During the Cultural Revolution over fourteen million Chinese high school graduates were sent from the cities to live and work in the countryside. They were known as zhiqing – ‘educated youth’. They fell in love, married, had children. In the late 1970s the policy changed and they were allowed to return, but not their families. Many jumped at the opportunity, leaving spouses and children behind. Ten years later the children, now teenagers, began to turn up in the cities, looking for their parents. Educated Youth follows five such children, who have travelled across China from a province in the south west to Shanghai in the east, only to discover that their mothers and fathers have remarried, and have new families, in which there is no room for them. Their reappearance brings out the worst in the parents – their duplicity, greed and self-interest – and the best too, as they struggle to come to terms with their sense of love and duty.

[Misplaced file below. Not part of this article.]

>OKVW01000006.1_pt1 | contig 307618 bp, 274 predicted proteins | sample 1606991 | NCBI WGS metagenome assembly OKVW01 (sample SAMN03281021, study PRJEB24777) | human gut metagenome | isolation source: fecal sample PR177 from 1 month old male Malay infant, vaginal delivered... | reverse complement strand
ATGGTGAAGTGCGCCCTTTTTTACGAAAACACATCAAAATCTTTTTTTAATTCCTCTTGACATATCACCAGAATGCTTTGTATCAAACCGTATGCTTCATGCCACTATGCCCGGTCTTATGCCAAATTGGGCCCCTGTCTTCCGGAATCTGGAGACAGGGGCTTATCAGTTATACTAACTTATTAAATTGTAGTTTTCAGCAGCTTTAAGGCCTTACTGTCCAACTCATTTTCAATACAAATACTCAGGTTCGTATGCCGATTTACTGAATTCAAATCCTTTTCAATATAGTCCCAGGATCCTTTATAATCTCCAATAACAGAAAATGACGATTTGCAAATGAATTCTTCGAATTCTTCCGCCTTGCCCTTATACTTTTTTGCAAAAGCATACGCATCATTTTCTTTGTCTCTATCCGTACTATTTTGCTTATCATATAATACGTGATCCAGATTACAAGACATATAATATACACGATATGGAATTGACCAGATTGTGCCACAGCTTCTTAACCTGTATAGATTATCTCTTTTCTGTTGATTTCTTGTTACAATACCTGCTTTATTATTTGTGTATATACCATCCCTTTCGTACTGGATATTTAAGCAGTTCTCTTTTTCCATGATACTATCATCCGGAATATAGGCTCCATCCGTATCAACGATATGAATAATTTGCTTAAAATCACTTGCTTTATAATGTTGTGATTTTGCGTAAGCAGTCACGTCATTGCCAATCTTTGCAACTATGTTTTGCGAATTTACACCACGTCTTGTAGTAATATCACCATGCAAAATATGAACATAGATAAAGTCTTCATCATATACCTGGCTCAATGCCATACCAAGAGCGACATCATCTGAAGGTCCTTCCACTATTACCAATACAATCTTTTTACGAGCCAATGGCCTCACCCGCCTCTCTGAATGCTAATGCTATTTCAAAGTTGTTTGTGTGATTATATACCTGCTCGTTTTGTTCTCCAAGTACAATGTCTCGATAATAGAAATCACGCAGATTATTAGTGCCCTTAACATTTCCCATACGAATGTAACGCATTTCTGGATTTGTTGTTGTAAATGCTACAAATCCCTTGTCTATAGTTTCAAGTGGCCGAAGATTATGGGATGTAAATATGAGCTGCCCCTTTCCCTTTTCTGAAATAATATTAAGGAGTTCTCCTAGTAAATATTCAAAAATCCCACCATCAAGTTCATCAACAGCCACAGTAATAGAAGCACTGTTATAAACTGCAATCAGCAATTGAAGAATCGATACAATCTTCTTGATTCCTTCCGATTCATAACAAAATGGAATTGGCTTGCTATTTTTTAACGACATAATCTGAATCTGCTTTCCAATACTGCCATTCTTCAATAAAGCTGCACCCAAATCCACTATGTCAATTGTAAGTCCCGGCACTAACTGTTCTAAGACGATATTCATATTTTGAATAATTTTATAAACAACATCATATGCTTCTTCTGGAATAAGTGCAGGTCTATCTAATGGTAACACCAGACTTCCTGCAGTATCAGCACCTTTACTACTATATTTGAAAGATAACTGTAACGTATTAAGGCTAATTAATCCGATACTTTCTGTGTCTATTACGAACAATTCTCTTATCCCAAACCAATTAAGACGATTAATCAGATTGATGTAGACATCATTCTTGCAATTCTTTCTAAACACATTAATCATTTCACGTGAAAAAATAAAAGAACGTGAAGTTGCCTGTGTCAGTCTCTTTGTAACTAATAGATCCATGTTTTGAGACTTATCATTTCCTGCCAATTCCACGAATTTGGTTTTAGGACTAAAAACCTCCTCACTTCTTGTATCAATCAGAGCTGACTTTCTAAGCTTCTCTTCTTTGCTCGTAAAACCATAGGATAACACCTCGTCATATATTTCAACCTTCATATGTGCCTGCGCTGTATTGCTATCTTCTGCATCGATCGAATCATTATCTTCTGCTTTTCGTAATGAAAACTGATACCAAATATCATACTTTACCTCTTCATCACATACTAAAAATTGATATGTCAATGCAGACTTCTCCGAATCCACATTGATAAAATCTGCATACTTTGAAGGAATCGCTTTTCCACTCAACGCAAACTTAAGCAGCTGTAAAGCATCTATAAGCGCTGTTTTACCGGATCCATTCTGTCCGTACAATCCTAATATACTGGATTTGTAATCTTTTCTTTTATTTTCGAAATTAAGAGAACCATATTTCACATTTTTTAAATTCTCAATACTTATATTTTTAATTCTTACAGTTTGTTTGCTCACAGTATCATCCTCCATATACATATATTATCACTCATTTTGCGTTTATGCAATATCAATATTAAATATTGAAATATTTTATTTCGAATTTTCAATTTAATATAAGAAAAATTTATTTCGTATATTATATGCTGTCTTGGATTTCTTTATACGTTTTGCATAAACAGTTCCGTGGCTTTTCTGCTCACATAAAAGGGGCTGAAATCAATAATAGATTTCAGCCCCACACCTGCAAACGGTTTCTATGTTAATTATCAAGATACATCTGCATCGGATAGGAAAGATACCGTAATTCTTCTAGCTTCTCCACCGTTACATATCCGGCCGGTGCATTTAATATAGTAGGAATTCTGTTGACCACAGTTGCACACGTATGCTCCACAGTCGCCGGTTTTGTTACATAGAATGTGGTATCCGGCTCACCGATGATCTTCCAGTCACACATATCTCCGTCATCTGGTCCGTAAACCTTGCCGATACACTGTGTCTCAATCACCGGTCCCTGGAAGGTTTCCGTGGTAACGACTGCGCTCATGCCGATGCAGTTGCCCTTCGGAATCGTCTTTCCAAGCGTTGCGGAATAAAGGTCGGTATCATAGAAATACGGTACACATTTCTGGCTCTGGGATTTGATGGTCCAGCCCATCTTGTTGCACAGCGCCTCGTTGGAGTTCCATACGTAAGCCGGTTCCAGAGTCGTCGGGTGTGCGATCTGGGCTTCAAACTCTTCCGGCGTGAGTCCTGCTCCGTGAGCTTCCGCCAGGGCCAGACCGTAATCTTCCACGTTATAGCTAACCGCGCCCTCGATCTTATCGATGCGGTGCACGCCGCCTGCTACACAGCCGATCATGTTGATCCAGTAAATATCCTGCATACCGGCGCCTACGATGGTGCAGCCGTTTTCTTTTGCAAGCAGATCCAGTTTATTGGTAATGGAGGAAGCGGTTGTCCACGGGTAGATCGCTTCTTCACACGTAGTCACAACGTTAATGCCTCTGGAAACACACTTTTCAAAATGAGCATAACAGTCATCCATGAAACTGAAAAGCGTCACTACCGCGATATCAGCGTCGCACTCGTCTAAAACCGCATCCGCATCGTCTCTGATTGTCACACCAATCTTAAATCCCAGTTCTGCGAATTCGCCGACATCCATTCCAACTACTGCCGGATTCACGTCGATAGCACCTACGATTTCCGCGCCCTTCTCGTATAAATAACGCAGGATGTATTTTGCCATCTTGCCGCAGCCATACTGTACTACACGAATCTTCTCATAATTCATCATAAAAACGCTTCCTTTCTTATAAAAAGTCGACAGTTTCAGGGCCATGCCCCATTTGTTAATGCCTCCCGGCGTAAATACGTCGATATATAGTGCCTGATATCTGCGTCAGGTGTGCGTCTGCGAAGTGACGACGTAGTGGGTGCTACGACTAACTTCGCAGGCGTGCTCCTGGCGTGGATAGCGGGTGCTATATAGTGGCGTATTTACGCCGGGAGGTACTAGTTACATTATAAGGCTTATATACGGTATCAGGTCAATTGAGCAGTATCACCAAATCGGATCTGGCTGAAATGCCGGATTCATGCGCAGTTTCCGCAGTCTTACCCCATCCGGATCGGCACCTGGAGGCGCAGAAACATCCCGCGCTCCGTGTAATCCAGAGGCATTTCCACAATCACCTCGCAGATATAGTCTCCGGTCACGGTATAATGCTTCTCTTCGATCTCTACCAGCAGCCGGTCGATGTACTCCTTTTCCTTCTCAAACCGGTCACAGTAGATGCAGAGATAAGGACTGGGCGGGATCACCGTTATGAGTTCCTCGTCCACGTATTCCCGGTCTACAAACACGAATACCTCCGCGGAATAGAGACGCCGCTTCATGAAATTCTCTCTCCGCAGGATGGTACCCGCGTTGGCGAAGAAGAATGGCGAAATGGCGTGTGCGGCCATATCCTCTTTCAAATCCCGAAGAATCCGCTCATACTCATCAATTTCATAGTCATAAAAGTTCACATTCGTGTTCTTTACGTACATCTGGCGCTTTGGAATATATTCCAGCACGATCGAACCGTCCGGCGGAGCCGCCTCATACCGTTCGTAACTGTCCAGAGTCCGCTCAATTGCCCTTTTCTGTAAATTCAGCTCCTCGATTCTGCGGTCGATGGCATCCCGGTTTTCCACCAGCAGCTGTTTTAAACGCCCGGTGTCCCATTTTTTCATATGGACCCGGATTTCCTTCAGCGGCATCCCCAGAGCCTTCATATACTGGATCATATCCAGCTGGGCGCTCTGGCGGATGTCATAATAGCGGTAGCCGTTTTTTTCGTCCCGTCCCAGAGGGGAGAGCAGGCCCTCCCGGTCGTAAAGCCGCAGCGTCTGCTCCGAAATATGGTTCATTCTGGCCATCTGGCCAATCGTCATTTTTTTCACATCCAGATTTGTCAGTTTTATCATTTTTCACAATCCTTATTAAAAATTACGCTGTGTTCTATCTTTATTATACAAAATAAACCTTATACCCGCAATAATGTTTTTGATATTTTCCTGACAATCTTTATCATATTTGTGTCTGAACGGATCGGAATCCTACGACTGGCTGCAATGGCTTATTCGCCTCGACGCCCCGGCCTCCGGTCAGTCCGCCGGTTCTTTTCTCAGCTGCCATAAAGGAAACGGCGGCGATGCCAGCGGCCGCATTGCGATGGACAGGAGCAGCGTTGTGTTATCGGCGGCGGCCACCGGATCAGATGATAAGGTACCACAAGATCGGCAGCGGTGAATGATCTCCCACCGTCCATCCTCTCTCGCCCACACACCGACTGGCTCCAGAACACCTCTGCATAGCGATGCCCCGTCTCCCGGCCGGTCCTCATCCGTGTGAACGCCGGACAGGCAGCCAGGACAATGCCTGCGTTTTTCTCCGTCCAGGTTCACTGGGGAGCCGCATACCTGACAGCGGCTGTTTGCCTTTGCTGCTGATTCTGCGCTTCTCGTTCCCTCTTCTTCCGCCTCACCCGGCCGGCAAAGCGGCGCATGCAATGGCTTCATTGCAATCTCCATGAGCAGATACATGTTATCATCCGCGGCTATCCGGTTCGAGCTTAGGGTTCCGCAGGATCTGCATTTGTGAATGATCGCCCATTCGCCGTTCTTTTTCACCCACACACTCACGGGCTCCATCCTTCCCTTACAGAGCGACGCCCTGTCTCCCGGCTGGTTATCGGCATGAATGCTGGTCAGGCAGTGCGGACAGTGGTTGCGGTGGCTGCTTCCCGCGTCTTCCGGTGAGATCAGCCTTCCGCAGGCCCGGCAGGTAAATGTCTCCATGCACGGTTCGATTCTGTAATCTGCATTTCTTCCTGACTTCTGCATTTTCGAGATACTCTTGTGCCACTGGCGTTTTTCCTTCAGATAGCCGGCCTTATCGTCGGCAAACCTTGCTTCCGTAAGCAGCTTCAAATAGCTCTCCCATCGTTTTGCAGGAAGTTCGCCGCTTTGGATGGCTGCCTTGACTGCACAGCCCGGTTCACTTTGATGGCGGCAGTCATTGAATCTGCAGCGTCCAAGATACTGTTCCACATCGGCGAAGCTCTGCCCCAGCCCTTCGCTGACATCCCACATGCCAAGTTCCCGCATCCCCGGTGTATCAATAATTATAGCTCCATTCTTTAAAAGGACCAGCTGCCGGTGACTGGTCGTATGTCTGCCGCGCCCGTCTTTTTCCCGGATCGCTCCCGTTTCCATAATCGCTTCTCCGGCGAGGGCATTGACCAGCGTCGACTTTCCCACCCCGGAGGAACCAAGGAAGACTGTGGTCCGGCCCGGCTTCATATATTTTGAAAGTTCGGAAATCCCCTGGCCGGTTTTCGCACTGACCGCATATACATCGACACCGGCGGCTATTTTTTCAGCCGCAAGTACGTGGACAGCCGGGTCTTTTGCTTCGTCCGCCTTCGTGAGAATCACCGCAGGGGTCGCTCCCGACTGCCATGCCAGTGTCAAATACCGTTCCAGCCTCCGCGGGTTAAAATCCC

‘With a mix of popular storytelling, psychological insight and startling candour about his generation, Ye Xin turns a slice of recent Shanghai life into an entertaining, touching novel. It’s great to have a fine English version of this Chinese modern classic.’ Nicholas Jose